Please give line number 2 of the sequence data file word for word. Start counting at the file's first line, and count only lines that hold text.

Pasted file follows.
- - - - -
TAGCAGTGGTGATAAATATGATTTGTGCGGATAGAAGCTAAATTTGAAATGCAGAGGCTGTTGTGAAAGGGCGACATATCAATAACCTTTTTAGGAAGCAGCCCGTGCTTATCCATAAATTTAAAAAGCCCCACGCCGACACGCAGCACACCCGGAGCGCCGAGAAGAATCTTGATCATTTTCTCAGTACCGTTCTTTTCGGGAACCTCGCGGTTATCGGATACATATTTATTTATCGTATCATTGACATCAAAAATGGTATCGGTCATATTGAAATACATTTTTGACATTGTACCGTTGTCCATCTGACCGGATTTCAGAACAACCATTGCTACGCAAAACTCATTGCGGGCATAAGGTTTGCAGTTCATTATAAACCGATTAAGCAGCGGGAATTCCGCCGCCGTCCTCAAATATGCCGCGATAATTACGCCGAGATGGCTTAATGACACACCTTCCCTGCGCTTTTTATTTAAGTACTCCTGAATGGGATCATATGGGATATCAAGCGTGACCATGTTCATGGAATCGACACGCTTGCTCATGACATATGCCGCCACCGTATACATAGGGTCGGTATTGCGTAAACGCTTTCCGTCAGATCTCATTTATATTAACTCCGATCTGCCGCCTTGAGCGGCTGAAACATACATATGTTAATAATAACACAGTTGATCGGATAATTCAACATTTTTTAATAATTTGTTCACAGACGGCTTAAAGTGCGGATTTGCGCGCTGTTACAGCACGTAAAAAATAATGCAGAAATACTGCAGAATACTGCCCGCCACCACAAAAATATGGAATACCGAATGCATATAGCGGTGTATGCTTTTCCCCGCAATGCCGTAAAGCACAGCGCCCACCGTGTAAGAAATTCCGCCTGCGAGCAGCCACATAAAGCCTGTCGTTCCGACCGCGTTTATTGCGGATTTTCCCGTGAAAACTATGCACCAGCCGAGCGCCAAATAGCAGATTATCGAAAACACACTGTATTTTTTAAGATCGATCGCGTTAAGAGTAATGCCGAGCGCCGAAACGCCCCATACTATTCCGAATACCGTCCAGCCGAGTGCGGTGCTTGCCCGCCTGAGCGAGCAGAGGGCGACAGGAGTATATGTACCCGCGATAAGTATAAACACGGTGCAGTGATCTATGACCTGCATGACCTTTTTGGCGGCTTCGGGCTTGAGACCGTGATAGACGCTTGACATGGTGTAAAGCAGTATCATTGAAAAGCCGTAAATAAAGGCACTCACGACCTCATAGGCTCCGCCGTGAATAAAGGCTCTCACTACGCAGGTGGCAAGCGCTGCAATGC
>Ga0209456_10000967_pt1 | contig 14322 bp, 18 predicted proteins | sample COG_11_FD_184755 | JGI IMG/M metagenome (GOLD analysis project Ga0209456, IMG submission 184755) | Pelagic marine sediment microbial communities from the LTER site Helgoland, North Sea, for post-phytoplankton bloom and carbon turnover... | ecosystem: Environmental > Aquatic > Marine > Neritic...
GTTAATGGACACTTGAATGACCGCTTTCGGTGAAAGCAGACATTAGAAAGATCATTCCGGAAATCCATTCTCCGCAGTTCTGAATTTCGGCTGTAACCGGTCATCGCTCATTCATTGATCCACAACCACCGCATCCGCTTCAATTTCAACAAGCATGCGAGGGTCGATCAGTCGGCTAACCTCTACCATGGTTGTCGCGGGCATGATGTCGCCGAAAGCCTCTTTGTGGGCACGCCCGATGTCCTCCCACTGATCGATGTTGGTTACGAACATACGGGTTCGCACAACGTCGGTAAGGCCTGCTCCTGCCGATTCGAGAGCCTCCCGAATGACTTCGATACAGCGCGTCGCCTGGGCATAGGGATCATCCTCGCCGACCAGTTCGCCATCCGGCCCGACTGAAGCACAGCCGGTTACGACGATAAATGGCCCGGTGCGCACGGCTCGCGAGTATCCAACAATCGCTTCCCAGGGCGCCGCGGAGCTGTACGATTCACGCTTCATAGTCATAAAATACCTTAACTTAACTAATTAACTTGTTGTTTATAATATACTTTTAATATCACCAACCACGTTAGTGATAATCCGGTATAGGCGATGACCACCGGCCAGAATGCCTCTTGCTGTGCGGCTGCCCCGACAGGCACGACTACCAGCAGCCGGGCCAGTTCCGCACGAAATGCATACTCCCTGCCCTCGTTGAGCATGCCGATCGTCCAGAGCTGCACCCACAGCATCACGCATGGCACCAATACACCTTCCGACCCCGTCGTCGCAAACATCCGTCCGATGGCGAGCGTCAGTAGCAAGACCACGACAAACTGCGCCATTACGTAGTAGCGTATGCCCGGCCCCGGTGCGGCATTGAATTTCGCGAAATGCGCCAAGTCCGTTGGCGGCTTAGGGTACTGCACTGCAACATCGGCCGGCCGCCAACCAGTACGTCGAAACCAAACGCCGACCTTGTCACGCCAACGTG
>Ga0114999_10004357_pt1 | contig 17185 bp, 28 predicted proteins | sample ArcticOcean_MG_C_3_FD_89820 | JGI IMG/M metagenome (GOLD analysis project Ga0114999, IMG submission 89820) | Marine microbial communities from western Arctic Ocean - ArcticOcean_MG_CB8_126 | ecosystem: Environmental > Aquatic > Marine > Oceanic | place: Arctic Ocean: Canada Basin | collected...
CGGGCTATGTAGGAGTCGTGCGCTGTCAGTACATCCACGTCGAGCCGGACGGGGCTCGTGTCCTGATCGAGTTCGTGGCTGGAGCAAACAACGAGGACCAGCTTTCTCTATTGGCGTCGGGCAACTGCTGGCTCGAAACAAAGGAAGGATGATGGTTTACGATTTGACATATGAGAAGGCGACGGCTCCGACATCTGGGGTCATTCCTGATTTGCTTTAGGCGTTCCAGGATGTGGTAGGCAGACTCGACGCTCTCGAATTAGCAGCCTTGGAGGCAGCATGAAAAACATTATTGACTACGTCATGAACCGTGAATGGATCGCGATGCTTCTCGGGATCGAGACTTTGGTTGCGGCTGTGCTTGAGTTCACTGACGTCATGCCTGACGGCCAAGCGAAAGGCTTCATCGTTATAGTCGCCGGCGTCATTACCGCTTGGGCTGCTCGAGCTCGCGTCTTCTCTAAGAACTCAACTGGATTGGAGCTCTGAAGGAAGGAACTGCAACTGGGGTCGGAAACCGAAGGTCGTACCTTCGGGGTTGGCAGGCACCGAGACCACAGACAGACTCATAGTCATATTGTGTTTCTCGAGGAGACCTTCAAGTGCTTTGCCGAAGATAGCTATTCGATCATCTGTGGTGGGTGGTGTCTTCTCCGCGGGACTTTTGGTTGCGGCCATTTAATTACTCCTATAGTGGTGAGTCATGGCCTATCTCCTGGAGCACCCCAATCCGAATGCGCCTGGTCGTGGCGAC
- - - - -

>Ga0209456_10000967_pt1 | contig 14322 bp, 18 predicted proteins | sample COG_11_FD_184755 | JGI IMG/M metagenome (GOLD analysis project Ga0209456, IMG submission 184755) | Pelagic marine sediment microbial communities from the LTER site Helgoland, North Sea, for post-phytoplankton bloom and carbon turnover... | ecosystem: Environmental > Aquatic > Marine > Neritic...